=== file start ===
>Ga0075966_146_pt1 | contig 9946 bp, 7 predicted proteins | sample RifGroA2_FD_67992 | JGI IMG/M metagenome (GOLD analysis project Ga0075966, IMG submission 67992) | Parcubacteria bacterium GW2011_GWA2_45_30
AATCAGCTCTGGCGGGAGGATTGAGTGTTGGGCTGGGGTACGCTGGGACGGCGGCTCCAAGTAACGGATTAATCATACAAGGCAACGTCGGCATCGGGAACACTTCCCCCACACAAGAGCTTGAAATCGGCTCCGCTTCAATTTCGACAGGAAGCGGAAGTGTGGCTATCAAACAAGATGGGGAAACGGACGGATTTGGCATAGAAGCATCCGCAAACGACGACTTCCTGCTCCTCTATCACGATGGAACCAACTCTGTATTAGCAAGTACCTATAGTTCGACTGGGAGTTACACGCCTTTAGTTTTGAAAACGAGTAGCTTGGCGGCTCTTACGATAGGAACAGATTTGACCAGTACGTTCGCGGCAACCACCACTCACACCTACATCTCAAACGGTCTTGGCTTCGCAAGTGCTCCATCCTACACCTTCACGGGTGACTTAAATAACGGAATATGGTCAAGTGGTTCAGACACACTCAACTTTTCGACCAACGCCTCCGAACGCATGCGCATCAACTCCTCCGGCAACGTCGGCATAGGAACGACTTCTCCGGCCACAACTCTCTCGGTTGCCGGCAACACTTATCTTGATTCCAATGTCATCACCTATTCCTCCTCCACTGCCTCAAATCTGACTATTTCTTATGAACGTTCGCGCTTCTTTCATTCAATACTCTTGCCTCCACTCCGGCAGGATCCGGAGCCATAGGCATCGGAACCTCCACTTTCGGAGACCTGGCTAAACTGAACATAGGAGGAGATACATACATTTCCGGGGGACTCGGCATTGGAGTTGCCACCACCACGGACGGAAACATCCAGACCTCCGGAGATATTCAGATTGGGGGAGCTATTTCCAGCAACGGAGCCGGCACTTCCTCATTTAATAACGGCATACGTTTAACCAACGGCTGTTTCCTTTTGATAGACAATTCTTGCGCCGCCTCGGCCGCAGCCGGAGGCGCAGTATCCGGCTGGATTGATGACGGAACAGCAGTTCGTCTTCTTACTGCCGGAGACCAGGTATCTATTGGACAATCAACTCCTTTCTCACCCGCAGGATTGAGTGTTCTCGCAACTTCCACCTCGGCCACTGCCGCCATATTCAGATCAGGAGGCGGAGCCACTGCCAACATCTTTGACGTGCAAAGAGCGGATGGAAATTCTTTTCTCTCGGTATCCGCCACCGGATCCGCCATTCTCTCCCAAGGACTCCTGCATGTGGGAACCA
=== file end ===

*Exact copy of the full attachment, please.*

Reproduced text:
>Ga0075966_146_pt1 | contig 9946 bp, 7 predicted proteins | sample RifGroA2_FD_67992 | JGI IMG/M metagenome (GOLD analysis project Ga0075966, IMG submission 67992) | Parcubacteria bacterium GW2011_GWA2_45_30
AATCAGCTCTGGCGGGAGGATTGAGTGTTGGGCTGGGGTACGCTGGGACGGCGGCTCCAAGTAACGGATTAATCATACAAGGCAACGTCGGCATCGGGAACACTTCCCCCACACAAGAGCTTGAAATCGGCTCCGCTTCAATTTCGACAGGAAGCGGAAGTGTGGCTATCAAACAAGATGGGGAAACGGACGGATTTGGCATAGAAGCATCCGCAAACGACGACTTCCTGCTCCTCTATCACGATGGAACCAACTCTGTATTAGCAAGTACCTATAGTTCGACTGGGAGTTACACGCCTTTAGTTTTGAAAACGAGTAGCTTGGCGGCTCTTACGATAGGAACAGATTTGACCAGTACGTTCGCGGCAACCACCACTCACACCTACATCTCAAACGGTCTTGGCTTCGCAAGTGCTCCATCCTACACCTTCACGGGTGACTTAAATAACGGAATATGGTCAAGTGGTTCAGACACACTCAACTTTTCGACCAACGCCTCCGAACGCATGCGCATCAACTCCTCCGGCAACGTCGGCATAGGAACGACTTCTCCGGCCACAACTCTCTCGGTTGCCGGCAACACTTATCTTGATTCCAATGTCATCACCTATTCCTCCTCCACTGCCTCAAATCTGACTATTTCTTATGAACGTTCGCGCTTCTTTCATTCAATACTCTTGCCTCCACTCCGGCAGGATCCGGAGCCATAGGCATCGGAACCTCCACTTTCGGAGACCTGGCTAAACTGAACATAGGAGGAGATACATACATTTCCGGGGGACTCGGCATTGGAGTTGCCACCACCACGGACGGAAACATCCAGACCTCCGGAGATATTCAGATTGGGGGAGCTATTTCCAGCAACGGAGCCGGCACTTCCTCATTTAATAACGGCATACGTTTAACCAACGGCTGTTTCCTTTTGATAGACAATTCTTGCGCCGCCTCGGCCGCAGCCGGAGGCGCAGTATCCGGCTGGATTGATGACGGAACAGCAGTTCGTCTTCTTACTGCCGGAGACCAGGTATCTATTGGACAATCAACTCCTTTCTCACCCGCAGGATTGAGTGTTCTCGCAACTTCCACCTCGGCCACTGCCGCCATATTCAGATCAGGAGGCGGAGCCACTGCCAACATCTTTGACGTGCAAAGAGCGGATGGAAATTCTTTTCTCTCGGTATCCGCCACCGGATCCGCCATTCTCTCCCAAGGACTCCTGCATGTGGGAACCA